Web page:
Friday - June 5
In our first reading today, St. Paul reminds his disciple Timothy, now the bishop for the church of God in the city of Ephesus (in modern-day Turkey), of the importance of Scripture for his ministry. The Scripture is not just useful for Timothy personally, but useful also for his work in ministry – teaching, refutation (of false teachers and heretics), correction, and for training in righteousness. Here the Scripture Paul refers to is what we know as the Old Testament; we today have the advantage of the New Testament as well.
Since the Second Vatican Council, Catholics have hopefully become more familiar with the Bible. The number and variety of readings from the Bible have been enlarged, and the three-year cycle of Scripture readings for the Sunday celebration of the Eucharist have helped Catholics understand the different kinds of inspired writings found there, for the same uses that Paul reminded Timothy. Bible Study groups meet on a regular basis in most Catholic parishes in our country.
The famous Christian biblical scholar of the fifth century A.D., St. Jerome, in his commentary on the book of the prophet Isaiah, wrote that, “Ignorance of Scripture is ignorance of Christ.” For Jerome, the Bible is the living, breathing Word of God that speaks to people of all times and places. While it certainly does tell a certain part of the history of the relationship between God and his people (Jewish and Christian), it is much more than that – it is a revelation of the mystery of the living God to the world through the person and work of Christ. And so, as St. Ignatius Loyola suggested in his discernment of spirits exercises, we need to find out who and where we are in the stories and teachings that the Bible contains.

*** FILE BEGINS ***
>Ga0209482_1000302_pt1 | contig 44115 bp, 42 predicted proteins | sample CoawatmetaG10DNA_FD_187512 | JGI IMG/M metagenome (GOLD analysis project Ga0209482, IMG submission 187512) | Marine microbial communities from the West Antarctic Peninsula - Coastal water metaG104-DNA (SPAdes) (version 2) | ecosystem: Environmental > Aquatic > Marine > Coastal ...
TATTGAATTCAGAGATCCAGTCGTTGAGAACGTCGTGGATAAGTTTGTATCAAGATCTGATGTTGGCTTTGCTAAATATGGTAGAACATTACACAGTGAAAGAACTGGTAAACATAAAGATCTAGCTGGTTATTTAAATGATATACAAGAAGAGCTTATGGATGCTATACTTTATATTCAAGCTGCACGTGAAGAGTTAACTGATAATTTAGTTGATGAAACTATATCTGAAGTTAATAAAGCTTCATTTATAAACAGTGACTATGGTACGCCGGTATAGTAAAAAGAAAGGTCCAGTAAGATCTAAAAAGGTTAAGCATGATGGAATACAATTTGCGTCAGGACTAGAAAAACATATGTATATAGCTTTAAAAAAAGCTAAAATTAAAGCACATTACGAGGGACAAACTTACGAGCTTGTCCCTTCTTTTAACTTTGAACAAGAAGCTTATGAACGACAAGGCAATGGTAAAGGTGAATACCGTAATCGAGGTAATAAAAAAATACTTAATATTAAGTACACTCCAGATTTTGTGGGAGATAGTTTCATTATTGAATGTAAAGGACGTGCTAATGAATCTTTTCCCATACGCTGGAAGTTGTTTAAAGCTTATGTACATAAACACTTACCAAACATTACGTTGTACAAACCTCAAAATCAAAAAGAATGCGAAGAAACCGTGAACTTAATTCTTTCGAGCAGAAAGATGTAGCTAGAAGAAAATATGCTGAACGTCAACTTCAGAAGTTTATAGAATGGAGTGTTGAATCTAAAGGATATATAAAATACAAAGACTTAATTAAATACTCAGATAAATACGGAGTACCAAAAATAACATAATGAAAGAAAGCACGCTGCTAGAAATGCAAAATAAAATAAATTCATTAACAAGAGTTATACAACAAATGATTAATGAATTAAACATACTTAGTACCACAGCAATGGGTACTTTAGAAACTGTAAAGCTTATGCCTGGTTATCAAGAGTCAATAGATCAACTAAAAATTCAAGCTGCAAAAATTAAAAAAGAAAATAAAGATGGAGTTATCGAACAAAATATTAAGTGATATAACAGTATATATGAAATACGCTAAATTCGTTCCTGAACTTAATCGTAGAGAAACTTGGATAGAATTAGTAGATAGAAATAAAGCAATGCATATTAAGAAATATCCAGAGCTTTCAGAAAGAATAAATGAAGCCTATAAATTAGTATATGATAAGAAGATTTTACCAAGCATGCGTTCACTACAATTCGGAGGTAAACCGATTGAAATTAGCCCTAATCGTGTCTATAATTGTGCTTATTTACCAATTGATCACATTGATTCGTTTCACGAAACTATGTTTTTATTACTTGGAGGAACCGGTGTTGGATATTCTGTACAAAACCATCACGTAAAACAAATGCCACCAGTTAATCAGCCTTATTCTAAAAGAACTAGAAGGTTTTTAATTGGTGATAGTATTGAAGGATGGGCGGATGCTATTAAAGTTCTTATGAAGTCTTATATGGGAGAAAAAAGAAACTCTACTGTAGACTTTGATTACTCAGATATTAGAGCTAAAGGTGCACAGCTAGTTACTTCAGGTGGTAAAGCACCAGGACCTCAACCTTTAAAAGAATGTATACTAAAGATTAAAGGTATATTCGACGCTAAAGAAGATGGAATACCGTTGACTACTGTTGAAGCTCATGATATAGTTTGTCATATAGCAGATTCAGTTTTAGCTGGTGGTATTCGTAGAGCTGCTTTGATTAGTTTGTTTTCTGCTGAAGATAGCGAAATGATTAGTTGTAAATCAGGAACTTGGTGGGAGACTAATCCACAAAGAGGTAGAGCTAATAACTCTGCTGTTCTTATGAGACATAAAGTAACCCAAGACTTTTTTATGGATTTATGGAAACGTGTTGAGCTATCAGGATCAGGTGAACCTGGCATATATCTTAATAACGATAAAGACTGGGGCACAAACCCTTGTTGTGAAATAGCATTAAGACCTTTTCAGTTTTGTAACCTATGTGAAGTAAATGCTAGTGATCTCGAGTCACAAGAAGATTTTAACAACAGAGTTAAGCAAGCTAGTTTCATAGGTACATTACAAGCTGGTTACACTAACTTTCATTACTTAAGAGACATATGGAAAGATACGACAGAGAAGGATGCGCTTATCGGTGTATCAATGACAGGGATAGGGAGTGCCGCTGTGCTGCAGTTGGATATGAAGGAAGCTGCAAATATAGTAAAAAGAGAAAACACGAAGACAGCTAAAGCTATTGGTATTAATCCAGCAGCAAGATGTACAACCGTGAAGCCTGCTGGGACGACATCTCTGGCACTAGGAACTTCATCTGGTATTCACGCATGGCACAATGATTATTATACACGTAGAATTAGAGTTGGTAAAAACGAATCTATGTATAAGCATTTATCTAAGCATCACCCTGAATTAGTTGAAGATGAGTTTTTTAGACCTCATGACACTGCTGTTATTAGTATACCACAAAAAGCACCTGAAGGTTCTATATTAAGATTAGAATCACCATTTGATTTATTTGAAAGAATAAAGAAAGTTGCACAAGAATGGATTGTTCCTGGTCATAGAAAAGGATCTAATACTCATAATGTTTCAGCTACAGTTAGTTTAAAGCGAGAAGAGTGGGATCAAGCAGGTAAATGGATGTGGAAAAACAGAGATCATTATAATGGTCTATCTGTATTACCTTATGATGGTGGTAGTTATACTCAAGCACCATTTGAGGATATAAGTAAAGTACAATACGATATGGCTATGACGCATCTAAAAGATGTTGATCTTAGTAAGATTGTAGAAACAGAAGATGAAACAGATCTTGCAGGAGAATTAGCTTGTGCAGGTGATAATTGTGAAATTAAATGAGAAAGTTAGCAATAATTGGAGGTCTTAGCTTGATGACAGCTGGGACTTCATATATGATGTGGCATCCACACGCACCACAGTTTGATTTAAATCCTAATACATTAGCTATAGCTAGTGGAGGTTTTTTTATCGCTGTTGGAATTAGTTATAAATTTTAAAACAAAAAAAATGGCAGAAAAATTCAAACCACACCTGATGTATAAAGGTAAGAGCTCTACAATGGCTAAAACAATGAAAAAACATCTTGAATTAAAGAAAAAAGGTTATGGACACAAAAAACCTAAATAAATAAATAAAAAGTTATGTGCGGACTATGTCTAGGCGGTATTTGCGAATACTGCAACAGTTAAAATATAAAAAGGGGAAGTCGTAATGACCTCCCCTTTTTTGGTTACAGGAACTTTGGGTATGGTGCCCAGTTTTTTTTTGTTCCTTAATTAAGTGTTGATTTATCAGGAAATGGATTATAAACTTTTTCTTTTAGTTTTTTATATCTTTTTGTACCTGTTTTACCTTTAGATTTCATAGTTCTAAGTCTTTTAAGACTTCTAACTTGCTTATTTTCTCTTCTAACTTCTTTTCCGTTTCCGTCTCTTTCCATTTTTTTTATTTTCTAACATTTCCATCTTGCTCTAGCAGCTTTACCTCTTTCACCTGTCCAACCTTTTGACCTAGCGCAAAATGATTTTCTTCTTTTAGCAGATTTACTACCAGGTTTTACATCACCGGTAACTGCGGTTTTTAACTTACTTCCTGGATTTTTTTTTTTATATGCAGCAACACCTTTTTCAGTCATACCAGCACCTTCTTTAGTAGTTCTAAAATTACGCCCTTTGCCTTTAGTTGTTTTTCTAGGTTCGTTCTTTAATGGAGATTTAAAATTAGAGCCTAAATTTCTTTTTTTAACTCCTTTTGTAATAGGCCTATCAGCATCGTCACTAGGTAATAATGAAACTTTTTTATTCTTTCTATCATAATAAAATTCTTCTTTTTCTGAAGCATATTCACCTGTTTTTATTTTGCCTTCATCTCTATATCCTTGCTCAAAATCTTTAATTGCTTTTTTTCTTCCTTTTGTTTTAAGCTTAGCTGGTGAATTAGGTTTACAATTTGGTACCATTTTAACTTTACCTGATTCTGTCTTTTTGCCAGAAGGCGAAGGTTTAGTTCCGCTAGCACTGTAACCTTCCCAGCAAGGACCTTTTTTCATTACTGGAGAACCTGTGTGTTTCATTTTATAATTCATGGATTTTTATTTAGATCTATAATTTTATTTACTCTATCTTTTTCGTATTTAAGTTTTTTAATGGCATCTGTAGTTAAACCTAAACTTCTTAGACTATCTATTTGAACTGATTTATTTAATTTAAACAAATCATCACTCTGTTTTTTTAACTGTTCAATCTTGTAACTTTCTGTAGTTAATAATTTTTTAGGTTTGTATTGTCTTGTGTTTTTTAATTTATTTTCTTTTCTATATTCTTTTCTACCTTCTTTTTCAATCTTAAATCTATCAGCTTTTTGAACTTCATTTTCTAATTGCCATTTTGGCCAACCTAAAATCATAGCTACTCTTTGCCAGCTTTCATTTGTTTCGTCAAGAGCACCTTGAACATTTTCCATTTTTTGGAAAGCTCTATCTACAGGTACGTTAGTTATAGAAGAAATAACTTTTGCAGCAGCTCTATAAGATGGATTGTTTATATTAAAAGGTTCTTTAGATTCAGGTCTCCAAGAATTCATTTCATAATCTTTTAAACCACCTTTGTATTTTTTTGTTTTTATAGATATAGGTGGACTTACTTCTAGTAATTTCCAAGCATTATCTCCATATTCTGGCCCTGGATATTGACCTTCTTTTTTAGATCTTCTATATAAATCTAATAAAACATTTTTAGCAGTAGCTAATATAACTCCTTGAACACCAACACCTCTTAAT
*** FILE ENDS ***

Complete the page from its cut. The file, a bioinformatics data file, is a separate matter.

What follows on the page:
The Second Vatican Council also reminded us that the Bible contains what God needs to reveal to people for the sake of their salvation. The last part of that sentence is important, reminding us that the Bible is first and foremost a religious work, a work of and for faith, written by people of faith, for people of faith. While the science and history written of in the Bible may not be accurate in terms of what we know today, those aspects are probably not what is necessary for our salvation. The spiritual meaning of the Scriptures is what is important – encapsulated best is in the famous verse John 3:16, that God loved the world so much that he gave his only Son, not to condemn the world, but to save it.
I hope that wherever our “new normal” way of living leads us, that our love, knowledge and use of the Scriptures will guide us as individuals and a church to understanding how God is acting in the here and now and how we wants us to respond to that action.